Videotherapy 101

Julie Sabine is the CMO of Inkblot, Canada’s top online mental health platform with hundreds of counsellors serving thousands of Canadians. She has been an integral part of the team since inception, providing marketing expertise in the context of mental health. Julie is passionate about revolutionizing mental health care and uses her psychology and psychotherapy background to address the unique and evolving needs of Canadians.

She has the knowledge and experience to be sensitive to, yet innovative around, the stigmas and issues that surround mental health and has focused her career on helping others through counselling and communications. Julie has a Bachelor degree specializing in Psychology from McGill University and a Master degree specializing in Counselling from the Australian College of Applied Psychology.

 
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It’s no secret that mental health issues are on the rise, with 1 in 5 Canadians suffering from mental health issues and only one third getting the help they need. There is a significant gap in mental health resources across the country. Waitlists are too long and the barriers to getting help, such as stigma, cost, time and finding the right therapist, are often too difficult for us to navigate, especially when we’re struggling. And while many argue that social media and other technologies have contributed to this mental health crisis in recent years, there is also something to be gained from the online world, namely, video therapy. This new approach is pushing to the forefront of mental healthcare in Canada and is proving to be a major game-changer.

 

 

What is Psychotherapy?

 

Psychotherapy, also known as counselling and talk therapy, helps people improve and maintain their mental health and well-being by speaking with a qualified, unbiased professional in a safe space. Individuals usually seek psychotherapy when they have thoughts, feelings, moods and behaviours that are adversely affecting their day-to-day lives, relationships and the ability to enjoy life.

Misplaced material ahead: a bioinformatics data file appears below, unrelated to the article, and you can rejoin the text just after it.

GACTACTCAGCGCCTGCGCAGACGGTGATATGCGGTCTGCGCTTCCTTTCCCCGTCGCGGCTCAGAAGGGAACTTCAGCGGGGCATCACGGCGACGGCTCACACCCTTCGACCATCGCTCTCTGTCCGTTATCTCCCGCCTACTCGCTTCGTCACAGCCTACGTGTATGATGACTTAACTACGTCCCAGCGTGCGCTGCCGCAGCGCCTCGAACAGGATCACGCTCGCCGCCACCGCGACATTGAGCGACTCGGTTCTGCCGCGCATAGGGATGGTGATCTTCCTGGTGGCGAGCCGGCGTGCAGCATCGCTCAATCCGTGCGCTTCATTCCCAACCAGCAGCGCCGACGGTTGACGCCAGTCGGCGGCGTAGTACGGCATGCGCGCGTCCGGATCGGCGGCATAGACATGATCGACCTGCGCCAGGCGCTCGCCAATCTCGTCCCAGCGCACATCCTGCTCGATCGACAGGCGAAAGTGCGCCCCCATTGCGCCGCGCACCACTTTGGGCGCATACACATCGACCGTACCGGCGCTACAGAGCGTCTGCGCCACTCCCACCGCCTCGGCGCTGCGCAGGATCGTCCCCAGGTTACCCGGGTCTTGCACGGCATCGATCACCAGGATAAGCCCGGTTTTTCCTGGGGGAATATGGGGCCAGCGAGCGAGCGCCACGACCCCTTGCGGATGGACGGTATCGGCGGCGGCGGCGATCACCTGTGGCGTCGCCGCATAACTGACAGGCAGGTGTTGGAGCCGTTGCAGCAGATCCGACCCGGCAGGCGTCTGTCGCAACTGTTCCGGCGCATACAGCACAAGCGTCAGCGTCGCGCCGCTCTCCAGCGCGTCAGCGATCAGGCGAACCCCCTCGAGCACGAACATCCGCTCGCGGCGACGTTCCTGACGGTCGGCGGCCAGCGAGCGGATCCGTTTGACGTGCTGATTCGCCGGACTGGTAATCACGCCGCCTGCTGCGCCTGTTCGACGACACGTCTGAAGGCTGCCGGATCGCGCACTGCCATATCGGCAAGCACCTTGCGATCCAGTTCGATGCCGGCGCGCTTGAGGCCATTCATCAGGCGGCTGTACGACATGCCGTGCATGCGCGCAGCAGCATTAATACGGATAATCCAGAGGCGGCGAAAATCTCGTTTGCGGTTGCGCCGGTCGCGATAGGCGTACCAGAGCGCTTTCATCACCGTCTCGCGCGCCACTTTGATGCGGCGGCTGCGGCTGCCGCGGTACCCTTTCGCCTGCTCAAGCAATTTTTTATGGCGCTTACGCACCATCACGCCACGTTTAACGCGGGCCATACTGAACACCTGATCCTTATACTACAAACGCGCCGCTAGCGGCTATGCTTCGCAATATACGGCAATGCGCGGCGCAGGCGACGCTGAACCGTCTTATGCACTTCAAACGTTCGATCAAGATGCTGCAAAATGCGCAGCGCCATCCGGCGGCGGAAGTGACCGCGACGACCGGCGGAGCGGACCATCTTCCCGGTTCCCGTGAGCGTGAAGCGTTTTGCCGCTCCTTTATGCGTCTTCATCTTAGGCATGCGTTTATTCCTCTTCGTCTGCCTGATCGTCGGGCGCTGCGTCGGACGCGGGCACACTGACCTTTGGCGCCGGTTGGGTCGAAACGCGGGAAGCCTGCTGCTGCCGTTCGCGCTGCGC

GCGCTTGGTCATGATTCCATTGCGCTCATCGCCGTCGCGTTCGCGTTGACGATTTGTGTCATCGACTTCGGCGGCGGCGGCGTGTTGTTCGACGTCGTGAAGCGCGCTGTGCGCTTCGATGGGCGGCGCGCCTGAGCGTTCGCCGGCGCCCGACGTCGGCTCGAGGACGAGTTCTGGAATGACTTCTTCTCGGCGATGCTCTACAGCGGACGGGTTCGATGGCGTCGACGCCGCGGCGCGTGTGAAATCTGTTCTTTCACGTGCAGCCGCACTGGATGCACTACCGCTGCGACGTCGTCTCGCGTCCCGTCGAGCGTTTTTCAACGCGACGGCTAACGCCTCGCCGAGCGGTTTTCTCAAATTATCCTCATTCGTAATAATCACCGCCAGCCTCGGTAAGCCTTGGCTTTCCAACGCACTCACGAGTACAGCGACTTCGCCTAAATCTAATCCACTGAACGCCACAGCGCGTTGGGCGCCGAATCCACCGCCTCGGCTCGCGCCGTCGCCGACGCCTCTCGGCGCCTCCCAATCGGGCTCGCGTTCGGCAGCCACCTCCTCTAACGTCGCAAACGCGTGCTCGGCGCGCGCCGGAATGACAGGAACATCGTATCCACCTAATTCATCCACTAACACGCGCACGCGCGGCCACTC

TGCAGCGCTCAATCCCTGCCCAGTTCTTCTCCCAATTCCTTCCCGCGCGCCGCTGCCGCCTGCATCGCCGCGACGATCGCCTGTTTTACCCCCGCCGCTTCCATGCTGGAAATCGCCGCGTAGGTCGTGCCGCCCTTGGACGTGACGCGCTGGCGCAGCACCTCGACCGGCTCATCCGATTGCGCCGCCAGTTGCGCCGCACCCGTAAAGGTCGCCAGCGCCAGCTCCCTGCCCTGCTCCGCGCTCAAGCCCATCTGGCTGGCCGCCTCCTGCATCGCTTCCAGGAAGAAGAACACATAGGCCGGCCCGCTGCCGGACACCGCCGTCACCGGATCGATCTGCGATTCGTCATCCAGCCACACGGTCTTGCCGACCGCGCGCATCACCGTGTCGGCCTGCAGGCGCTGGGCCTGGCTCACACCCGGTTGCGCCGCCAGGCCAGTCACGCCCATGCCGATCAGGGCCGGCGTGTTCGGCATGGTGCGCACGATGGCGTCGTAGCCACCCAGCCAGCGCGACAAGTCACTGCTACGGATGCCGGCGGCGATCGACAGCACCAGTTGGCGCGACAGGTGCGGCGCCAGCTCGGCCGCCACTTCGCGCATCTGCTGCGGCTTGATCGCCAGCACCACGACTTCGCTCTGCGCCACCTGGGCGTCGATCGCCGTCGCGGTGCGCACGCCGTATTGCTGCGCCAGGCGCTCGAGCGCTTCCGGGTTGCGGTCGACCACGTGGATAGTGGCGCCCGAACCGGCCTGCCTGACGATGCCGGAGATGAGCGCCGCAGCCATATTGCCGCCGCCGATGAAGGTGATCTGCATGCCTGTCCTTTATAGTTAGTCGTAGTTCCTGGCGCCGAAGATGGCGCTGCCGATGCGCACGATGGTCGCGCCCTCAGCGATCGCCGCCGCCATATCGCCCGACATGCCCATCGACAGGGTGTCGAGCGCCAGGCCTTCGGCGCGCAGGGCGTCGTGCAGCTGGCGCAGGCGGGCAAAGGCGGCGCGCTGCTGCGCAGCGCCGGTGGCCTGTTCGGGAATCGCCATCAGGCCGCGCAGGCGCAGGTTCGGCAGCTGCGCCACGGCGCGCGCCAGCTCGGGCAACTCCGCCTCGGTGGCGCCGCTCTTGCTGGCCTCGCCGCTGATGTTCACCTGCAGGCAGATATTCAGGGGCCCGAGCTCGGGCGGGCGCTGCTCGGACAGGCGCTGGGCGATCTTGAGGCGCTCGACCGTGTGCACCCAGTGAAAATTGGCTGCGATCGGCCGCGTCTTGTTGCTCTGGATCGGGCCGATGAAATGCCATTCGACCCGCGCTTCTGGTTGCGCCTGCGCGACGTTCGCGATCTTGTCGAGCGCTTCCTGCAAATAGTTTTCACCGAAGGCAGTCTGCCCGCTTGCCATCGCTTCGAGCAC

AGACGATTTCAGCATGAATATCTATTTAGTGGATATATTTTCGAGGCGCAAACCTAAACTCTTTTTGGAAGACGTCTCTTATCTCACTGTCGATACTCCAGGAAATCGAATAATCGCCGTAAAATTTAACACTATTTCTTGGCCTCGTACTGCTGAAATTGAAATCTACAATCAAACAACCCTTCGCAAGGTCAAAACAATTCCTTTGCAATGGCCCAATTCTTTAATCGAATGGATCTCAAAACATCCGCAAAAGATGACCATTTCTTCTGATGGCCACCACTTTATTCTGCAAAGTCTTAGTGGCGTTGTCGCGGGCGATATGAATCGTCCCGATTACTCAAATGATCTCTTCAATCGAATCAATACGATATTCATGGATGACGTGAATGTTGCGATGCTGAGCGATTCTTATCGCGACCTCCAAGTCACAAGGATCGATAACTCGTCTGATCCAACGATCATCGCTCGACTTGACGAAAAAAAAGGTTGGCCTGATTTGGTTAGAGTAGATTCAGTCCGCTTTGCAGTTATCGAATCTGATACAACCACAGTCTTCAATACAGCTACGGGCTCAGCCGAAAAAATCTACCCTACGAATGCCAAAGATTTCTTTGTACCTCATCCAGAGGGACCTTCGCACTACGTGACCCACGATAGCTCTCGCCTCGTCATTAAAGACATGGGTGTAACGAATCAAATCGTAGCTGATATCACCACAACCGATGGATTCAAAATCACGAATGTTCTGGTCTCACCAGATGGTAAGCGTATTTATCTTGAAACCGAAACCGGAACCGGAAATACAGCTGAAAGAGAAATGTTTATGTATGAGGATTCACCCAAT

We often use the terms psychotherapy and counselling interchangeably, however, historically there has been a slight difference. Counselling tends to be wellness oriented, providing increased insight and learning how to effectively manage our emotions, overcome problems and deal with life’s inevitable stresses and transitions. It is usually shorter term than psychotherapy and improves emotional and intellectual intelligence.

 

Psychotherapy is often treatment-based in response to a diagnosable mental health issue such as depressive disorder, bipolar disorder, attention deficit hyperactivity disorder, etc. It is often in-depth and used in conjunction with medication, but not necessarily. Overall, for depression, anxiety and other mood disorders, the strength of psychotherapeutic effects is similar or superior to what is typically found with the pharmacological treatment of these disorders.  Because medication can have adverse side-effects, many clinical practice guidelines recommend therapy as the first treatment option. Depending on the nature and severity of the issue, a combination of psychotherapy and medication may be beneficial. Left untreated, these issues only get worse.

 

 

Who Provides Psychotherapy?

 

It can be complicated to navigate the mental healthcare landscape in Canada, yet it’s important to know who does what when you are looking for therapy in order to ensure quality of care and the right fit.

 

Psychiatrists are the only mental healthcare providers that are covered by the public healthcare system and can prescribe medication. Unfortunately, it can take up to 12 months to see a psychiatrist and, even then, they do not necessarily provide psychotherapy. They can be a gateway to public programs including psychotherapy, however, it’s very difficult to access these services. Some GP’s and RPN’s practice psychotherapy but they can be hard to find and they usually only provide brief support due to the nature of their other jobs. As such, psychotherapy is mainly privatized and comes at a cost. The good news is, it is covered by private health insurance and workplace mental health benefits keep improving.